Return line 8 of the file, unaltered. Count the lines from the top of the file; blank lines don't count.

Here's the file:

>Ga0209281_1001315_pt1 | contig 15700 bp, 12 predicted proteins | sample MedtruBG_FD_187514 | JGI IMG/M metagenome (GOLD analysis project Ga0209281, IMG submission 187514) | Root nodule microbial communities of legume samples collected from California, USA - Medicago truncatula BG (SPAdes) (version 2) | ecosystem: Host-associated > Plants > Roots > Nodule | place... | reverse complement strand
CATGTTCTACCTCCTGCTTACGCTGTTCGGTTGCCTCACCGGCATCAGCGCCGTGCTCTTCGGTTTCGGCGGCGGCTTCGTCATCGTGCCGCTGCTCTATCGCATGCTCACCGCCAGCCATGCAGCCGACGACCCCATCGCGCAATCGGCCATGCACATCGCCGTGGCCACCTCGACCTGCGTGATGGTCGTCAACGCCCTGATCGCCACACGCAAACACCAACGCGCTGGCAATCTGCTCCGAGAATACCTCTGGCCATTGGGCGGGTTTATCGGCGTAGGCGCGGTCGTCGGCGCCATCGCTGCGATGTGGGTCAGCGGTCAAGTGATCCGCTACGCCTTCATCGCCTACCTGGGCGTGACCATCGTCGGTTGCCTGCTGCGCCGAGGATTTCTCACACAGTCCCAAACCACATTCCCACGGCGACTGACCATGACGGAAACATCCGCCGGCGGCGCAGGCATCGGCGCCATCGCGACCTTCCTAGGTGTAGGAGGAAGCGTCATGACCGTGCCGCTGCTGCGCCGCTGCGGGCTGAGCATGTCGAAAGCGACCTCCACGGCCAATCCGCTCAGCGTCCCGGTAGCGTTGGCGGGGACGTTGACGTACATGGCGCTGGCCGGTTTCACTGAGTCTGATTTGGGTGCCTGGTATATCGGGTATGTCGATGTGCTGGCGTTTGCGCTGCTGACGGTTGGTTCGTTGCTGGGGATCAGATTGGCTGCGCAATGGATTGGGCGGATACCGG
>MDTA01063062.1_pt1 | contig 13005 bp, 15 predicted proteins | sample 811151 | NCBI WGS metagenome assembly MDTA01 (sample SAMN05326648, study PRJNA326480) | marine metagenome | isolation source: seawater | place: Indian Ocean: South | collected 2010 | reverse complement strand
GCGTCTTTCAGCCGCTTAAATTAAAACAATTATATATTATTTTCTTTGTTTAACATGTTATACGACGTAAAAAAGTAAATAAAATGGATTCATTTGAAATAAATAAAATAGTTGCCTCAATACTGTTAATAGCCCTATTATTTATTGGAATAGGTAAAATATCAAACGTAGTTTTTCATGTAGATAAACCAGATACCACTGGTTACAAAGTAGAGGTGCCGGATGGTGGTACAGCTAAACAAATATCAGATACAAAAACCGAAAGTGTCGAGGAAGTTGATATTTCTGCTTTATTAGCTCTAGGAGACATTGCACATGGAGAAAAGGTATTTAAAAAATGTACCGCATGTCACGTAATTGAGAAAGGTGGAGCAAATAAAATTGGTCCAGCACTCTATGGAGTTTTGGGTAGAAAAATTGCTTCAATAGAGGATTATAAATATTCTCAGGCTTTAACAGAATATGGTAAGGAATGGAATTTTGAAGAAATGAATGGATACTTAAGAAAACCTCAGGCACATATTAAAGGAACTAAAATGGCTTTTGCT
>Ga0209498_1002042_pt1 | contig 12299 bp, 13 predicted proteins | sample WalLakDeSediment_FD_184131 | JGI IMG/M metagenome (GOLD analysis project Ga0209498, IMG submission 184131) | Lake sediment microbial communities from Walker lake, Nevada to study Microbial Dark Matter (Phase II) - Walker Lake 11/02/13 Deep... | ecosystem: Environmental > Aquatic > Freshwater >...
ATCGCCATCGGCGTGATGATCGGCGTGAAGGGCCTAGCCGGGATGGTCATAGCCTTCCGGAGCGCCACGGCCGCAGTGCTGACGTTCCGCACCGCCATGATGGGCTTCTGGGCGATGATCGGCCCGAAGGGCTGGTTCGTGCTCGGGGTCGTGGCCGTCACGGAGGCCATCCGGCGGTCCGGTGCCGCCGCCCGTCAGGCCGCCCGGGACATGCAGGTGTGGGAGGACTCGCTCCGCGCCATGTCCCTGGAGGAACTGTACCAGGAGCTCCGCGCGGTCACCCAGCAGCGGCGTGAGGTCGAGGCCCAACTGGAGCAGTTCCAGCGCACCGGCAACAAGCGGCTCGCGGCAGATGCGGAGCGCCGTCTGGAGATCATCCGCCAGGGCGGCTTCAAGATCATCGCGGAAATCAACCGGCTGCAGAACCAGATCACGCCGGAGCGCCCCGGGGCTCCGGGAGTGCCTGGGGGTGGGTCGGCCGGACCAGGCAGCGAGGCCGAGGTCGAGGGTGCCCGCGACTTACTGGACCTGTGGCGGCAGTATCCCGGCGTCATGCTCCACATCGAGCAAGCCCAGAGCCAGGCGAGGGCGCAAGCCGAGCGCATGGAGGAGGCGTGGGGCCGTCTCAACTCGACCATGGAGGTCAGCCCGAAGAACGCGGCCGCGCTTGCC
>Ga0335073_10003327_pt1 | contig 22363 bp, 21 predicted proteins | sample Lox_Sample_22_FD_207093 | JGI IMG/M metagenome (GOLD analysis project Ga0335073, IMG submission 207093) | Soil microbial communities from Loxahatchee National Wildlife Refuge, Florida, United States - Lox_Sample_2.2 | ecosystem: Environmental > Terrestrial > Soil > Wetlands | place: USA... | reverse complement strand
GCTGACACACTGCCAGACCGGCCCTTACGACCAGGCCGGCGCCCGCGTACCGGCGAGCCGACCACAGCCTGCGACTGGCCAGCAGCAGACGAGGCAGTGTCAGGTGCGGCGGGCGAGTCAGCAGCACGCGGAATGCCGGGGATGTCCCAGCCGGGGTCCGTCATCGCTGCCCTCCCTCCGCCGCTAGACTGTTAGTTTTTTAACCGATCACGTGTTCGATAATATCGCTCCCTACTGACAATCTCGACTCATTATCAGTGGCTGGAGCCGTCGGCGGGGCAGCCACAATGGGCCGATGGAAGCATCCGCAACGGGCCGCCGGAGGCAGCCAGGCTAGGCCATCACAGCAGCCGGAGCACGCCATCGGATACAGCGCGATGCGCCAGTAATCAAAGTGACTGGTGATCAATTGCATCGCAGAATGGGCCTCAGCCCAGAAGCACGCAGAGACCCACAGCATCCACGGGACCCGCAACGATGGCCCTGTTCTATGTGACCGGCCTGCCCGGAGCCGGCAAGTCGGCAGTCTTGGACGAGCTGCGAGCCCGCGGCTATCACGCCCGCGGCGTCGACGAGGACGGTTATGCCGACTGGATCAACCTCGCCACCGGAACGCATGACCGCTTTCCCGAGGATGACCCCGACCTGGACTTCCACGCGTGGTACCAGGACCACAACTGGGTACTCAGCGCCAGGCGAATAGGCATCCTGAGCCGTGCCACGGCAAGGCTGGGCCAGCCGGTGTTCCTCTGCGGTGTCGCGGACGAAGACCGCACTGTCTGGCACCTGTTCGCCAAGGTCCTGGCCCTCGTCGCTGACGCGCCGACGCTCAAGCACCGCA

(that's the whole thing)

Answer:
GCTGACACACTGCCAGACCGGCCCTTACGACCAGGCCGGCGCCCGCGTACCGGCGAGCCGACCACAGCCTGCGACTGGCCAGCAGCAGACGAGGCAGTGTCAGGTGCGGCGGGCGAGTCAGCAGCACGCGGAATGCCGGGGATGTCCCAGCCGGGGTCCGTCATCGCTGCCCTCCCTCCGCCGCTAGACTGTTAGTTTTTTAACCGATCACGTGTTCGATAATATCGCTCCCTACTGACAATCTCGACTCATTATCAGTGGCTGGAGCCGTCGGCGGGGCAGCCACAATGGGCCGATGGAAGCATCCGCAACGGGCCGCCGGAGGCAGCCAGGCTAGGCCATCACAGCAGCCGGAGCACGCCATCGGATACAGCGCGATGCGCCAGTAATCAAAGTGACTGGTGATCAATTGCATCGCAGAATGGGCCTCAGCCCAGAAGCACGCAGAGACCCACAGCATCCACGGGACCCGCAACGATGGCCCTGTTCTATGTGACCGGCCTGCCCGGAGCCGGCAAGTCGGCAGTCTTGGACGAGCTGCGAGCCCGCGGCTATCACGCCCGCGGCGTCGACGAGGACGGTTATGCCGACTGGATCAACCTCGCCACCGGAACGCATGACCGCTTTCCCGAGGATGACCCCGACCTGGACTTCCACGCGTGGTACCAGGACCACAACTGGGTACTCAGCGCCAGGCGAATAGGCATCCTGAGCCGTGCCACGGCAAGGCTGGGCCAGCCGGTGTTCCTCTGCGGTGTCGCGGACGAAGACCGCACTGTCTGGCACCTGTTCGCCAAGGTCCTGGCCCTCGTCGCTGACGCGCCGACGCTCAAGCACCGCA